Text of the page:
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Immediacy proves crucial for Cardinals

Immediacy proves crucial for Cardinals

ST. LOUIS -- The billboard across Busch Stadium declares, "Welcome to Baseball Heaven," and the Red Army of Cardinal Nation didn't want to be kept waiting at the pearly gates.

They weren't. Deliverance was almost immediately theirs Saturday night -- as it had to be if these Cardinals were to take a forceful step ahead in the National League Championship Series.

They couldn't humor Steve Trachsel, an average starter dispensing below-average stuff. When they had him down, they had to take him out.

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And the Cardinals did, doing all of their damage early and quickly for a 5-0 win.

Of course, another reason the Cards had to do it early was because Darren Oliver owned them late.

More a little later on the subtle heroism of Oliver, who, if the Mets are to get back in this series, will have been responsible for yanking them back off the ledge.

For now, let us just point out the post-Game 3 irony of people trying to weave a link between the conclusion of Friday's game and the outset of Saturday's.

You know, the ol' carryover effect.

"I've played enough to know that you come out and focus on that particular day. We don't think about what happened the day before," said Cardinals shortstop David Eckstein.

Good answer, David. Because if we are to subscribe to carryovers, the Cardinals may as well not even show up for Sunday night's Game 4, after kowtowing to the shutout relief pitching of Oliver and Roberto Hernandez for the last seven innings of Game 3.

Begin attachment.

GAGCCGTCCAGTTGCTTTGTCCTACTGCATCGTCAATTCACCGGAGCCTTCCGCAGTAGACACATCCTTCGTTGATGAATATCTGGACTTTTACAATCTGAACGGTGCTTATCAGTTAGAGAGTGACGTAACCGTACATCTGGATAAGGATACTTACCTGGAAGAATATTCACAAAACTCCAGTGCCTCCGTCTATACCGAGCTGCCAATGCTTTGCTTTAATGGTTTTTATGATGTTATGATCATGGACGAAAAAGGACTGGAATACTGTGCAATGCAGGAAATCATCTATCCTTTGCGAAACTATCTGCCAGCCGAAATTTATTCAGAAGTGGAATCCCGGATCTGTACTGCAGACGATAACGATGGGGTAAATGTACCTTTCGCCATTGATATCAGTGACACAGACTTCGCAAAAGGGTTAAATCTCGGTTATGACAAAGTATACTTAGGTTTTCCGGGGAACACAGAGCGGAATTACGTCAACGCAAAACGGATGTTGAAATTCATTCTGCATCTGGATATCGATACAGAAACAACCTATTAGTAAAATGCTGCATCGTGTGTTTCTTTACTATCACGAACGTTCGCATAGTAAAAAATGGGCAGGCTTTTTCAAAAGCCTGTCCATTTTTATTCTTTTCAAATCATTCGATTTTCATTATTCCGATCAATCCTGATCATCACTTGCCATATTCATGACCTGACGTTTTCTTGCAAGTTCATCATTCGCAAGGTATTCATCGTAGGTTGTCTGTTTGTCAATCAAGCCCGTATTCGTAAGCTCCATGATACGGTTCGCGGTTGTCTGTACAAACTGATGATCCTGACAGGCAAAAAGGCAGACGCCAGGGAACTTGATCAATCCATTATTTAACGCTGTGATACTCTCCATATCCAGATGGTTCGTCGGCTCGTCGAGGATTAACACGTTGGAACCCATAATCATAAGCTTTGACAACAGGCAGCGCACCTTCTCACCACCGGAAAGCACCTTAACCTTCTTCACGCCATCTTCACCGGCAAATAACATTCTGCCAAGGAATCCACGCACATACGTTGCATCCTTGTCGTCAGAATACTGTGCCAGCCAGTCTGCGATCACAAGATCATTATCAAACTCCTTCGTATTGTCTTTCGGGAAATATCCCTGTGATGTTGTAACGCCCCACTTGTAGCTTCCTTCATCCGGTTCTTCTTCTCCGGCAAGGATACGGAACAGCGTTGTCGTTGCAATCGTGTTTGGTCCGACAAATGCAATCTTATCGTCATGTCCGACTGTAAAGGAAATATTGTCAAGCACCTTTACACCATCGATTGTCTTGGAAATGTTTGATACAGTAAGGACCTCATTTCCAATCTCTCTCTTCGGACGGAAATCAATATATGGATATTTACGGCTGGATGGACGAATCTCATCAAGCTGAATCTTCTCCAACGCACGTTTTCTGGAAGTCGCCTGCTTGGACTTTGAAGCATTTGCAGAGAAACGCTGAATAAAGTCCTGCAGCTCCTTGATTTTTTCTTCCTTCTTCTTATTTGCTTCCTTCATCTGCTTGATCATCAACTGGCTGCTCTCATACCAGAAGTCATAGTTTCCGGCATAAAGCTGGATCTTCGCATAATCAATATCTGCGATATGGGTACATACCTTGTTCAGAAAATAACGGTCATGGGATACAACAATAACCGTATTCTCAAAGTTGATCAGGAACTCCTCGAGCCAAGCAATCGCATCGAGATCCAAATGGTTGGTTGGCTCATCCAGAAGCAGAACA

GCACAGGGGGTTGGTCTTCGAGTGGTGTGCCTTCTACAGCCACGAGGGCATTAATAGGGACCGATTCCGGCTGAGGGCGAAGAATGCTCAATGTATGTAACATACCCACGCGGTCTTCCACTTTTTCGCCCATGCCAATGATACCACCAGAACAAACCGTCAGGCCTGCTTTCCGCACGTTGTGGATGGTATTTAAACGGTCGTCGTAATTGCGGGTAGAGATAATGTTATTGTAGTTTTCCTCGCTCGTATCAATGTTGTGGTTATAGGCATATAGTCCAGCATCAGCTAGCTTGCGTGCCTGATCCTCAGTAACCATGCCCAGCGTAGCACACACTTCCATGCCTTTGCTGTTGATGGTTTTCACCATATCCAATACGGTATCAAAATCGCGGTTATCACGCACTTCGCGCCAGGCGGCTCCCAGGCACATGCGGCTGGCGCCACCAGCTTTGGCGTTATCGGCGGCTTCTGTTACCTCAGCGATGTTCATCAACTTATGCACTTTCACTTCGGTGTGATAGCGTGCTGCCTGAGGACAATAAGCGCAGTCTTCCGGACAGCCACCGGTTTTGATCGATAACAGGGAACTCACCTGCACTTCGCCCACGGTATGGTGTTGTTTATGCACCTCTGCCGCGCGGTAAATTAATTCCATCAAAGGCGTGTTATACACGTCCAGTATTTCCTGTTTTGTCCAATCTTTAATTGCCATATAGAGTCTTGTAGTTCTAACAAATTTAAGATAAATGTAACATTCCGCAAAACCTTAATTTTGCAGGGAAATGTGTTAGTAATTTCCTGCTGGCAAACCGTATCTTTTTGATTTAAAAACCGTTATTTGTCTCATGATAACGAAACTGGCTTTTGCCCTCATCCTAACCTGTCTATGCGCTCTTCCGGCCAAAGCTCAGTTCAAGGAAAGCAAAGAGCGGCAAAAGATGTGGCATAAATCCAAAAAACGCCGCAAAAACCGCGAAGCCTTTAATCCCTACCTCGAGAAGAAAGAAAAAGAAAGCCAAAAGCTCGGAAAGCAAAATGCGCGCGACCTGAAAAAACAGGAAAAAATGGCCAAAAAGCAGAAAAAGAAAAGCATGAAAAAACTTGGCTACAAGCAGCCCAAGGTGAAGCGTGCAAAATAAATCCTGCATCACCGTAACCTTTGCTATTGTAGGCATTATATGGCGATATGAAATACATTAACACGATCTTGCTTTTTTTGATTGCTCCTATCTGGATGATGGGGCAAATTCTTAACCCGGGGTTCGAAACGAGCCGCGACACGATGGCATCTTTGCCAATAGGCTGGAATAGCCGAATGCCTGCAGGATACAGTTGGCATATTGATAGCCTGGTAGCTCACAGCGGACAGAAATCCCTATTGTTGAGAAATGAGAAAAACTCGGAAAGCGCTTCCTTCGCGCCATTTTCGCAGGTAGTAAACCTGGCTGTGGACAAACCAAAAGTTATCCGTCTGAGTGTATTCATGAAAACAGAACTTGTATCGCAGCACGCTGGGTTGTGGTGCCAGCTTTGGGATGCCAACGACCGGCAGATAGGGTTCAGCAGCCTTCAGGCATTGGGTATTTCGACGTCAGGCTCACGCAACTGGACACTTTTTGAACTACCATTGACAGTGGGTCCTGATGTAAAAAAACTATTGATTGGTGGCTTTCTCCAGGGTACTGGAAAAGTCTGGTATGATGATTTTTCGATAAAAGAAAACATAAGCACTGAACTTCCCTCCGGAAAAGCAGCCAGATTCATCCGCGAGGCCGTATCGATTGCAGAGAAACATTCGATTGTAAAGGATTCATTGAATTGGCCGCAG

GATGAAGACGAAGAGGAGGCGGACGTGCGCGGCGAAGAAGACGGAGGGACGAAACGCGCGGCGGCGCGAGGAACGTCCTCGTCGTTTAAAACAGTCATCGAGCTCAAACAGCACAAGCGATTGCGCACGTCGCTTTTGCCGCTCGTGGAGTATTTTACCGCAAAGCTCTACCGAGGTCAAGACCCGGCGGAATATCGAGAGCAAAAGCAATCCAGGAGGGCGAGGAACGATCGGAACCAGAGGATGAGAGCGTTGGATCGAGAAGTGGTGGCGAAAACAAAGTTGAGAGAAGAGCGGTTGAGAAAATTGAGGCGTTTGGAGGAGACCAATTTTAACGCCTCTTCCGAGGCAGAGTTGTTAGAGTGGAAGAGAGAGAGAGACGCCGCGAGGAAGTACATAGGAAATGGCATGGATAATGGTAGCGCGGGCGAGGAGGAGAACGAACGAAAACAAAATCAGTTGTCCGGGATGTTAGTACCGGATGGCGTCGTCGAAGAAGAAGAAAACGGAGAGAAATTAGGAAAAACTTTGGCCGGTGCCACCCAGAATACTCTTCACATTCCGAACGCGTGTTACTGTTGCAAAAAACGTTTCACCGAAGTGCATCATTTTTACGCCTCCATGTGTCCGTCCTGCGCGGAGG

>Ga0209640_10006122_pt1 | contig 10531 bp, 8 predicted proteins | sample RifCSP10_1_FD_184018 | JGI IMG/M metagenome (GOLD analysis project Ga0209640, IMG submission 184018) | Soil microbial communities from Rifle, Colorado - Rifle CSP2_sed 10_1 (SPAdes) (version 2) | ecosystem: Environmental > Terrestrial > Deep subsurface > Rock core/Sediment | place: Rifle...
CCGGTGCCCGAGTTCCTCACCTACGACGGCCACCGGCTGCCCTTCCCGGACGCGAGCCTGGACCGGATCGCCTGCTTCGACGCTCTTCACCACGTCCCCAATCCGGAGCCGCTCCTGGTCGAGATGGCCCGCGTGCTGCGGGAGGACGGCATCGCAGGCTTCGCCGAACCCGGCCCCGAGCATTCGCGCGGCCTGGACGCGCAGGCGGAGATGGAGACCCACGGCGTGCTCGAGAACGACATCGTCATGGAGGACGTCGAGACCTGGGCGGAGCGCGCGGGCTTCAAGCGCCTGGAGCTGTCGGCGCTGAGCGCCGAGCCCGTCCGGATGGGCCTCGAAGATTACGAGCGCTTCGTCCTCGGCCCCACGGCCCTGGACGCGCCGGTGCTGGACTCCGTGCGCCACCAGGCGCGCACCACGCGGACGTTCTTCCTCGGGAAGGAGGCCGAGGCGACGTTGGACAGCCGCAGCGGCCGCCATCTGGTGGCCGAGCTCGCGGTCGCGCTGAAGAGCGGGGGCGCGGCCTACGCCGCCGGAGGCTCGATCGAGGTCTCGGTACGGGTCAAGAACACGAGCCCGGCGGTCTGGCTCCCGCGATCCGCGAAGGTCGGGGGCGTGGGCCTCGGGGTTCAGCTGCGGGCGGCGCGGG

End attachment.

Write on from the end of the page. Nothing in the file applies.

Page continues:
Sadly for the New Yorkers, by the time Oliver appeared, Trachsel had dug a hole nearly as profound as the one beyond new Busch Stadium's left field, where old Busch Stadium had stood.

Preston Wilson had bounced a single off Trachsel's right thigh in the second inning, and Trachsel then walked Albert Pujols on four pitches to load the bases. Mets manager Willie Randolph and trainer Ray Ramirez made a belated injury visit to Trachsel and -- while those in the Cards dugout perhaps hoped otherwise -- took him with them.

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The Cardinals unloaded the bases with Oliver on the mound, completing a job they absolutely had to finish -- both to take a lead in the series, and to not disappoint, or even quiet down, their fans.

It was party time at Busch, and the Mets had to be served up as party favors.

Here, wearing the team color isn't a choice, but an obligation. Everyone was dressed in red. Well, except for the one guy wearing pink ... but he must've walked through a sprinkler on his way to the park.

And so the Cardinals kept knock-knock-knocking on heaven's door, breaking it down on a two-run triple by their own guardian angel, Scott Spiezio.

The opening gust was about it, but the storm's traces remained, giving St. Louis about as wide a 2-1 lead as possible. Sunday, young lefty Oliver Perez will be fed to the Red Horde, and though the Cards will be countering with their own rookie right-hander, at least Anthony Reyes will hear cheers.